Thu | Apr 9, 2020

Orville Taylor | Dengue ... time to change behaviour

Published:Friday | January 25, 2019 | 12:13 AM
Researchers studying the behaviour of mosquitoes at the Mosquito Control and Research Unit at The University of the West Indies.

While we buzzed about ‘Petrojelly,’ Venezuela, the state of public emergency, and plastic scandal ban, there was a small enemy building up for a devastating attack.

In the murder capital of the English-speaking Americas, the animal, which kills the most black people in the world, has already taken several lives and could very well start a slow massacre if we are not careful and have immediate behavioural change.

Globally in 2017, mosquitoes killed around half a million people. Sub-Saharan Africa, where most of us can trace our DNA to, accounts for around 90 per cent of all mosquito-caused deaths.

Malaria, except for a small outbreak a few years ago, has, by and large, eluded us. With a name that might be also responsible for the increase in mandible, tongue, and larynx diseases, chikungunya (chik-V) affected everyone, including on-air media personalities, who up to this day, cannot properly pronounce the word. Indeed, it was such an unusual name that Microsoft Word did not help my print media colleagues either.

It spread like wildfire, affected around 80 per cent of the Jamaican population, and having run its course, is as endemic as the Indian mongoose. It can rise again within the population that has not yet been affected.

By 2016, there came Zika, an easier-to-pronounce disease, but with scary consequences.

Our tiger-striped supervillain, the Aedes aegypti mosquito, carries the virus that causes chik-V, Zika, and the various forms of dengue.

Dengue is not generally fatal, but occasionally, people do die from complications associated with it. Risk factors increase if there are other medical conditions or other demographic vulnerabilities. What matters, though, is that that single individual could be you.


These viruses, like most other malicious microorganisms, may affect the person carrying it much less than they do the next person to whom it is transmitted.

Imagine having a small itch or a virtual asymptomatic infection of dengue and Zika, but a mosquito passes it on to your sister and she has to be hospitalised.

My fear is that dengue and the other known viruses might be the tip of the iceberg.

In all of this, whether the spending from Petrojam, the use of plastic scandal bags, or dengue, what is needed is drastic behavioural change.

Although described as a crepuscular insect – most active between around dusk and dawn – the Jamaican Aedes aegypti mosquito has no clock or watch and works flexitime. True, there might be peak activity times, but all you need to bite you is the one who ‘bleaches’ through the night.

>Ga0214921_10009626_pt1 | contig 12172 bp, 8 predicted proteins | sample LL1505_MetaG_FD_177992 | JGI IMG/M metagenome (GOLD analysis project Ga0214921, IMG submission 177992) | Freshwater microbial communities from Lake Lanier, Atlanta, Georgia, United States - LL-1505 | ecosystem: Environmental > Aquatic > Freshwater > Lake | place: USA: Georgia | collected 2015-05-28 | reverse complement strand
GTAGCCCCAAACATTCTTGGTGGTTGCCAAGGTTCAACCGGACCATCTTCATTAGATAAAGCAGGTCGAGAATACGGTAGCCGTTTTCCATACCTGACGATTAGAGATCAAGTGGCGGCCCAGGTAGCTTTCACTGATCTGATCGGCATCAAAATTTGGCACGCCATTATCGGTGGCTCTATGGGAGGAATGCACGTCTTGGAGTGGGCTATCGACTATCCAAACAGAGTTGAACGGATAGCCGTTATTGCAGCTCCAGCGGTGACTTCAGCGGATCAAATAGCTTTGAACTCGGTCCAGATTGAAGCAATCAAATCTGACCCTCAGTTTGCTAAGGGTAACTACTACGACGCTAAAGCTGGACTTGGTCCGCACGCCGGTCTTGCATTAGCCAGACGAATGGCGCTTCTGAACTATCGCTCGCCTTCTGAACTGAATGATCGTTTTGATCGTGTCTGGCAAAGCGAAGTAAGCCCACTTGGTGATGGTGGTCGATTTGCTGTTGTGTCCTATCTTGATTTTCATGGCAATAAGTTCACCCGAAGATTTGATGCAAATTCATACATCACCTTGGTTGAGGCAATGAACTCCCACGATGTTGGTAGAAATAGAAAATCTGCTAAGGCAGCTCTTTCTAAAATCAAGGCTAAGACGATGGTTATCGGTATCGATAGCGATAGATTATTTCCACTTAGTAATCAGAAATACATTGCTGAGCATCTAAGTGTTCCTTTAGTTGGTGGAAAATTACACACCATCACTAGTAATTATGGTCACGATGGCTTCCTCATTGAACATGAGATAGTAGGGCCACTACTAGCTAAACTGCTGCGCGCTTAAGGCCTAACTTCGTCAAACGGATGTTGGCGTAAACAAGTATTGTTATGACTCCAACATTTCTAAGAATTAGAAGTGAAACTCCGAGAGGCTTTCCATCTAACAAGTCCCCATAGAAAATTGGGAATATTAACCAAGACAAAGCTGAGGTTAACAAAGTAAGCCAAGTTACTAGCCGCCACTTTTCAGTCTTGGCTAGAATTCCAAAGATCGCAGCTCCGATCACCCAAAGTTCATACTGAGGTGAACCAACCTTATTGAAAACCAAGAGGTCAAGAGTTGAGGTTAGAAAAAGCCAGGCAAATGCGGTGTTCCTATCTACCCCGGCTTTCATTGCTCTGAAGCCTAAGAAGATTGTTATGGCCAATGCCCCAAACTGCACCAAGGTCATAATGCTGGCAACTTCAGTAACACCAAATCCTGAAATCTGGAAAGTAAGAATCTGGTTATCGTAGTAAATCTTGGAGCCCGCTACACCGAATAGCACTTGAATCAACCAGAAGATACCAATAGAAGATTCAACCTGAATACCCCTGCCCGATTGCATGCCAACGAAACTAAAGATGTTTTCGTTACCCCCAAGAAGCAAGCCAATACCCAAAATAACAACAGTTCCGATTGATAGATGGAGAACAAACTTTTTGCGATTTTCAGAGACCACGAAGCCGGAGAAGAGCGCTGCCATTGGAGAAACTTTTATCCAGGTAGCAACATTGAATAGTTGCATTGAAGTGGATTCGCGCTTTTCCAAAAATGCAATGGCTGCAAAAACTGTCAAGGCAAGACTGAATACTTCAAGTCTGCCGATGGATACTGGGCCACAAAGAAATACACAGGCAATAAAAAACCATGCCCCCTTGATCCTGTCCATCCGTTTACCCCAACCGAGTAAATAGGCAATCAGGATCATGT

Aedes aegypti mosquitoes like living near to homes and prefer stagnant, but not putrid water. They breed in small pools, even in bottle caps, and the eggs can remain viable for more than a year after the water has dried from the coconut, or eggshell, or garden vase. Anopheles (malaria) mosquitoes like water that moves slowly. In our gullies, there are both types of water, given the high debris content.


Research by The University of the West Indies academics and students revealed that motor vehicle tyres are as attractive to mosquitoes as recording studios are to ghetto youth. What is scary is that they do not only lay eggs in the water that settles in them, but, in fact, they simply like to ‘hang out’ there even when the tyres are as dry as my pocket after Christmas.

For its part, the Government has to increase its enforcement of its environmental laws with no regard for status or the offenders. It is exactly the same sort of carelessness and nastiness that makes plastics choke our waterways and landfills.

I am happy that the Government is taking the situation in hand and arresting men who urinate in public. Will we also penalise those who disregard or ignore the warnings and breed mosquitoes at home?

At the individual level, we have to remove all sites for the creatures to breed and spray insecticide, or other natural chemicals, where they habituate, even when there is a drought.

And by the way, mosquitoes do not typically jump into hot callaloo.

- Dr Orville Taylor is head of the Department of Sociology at The University of the West Indies, a radio talk-show host, and author of ‘Broken Promises, Hearts and Pockets’. Email feedback to and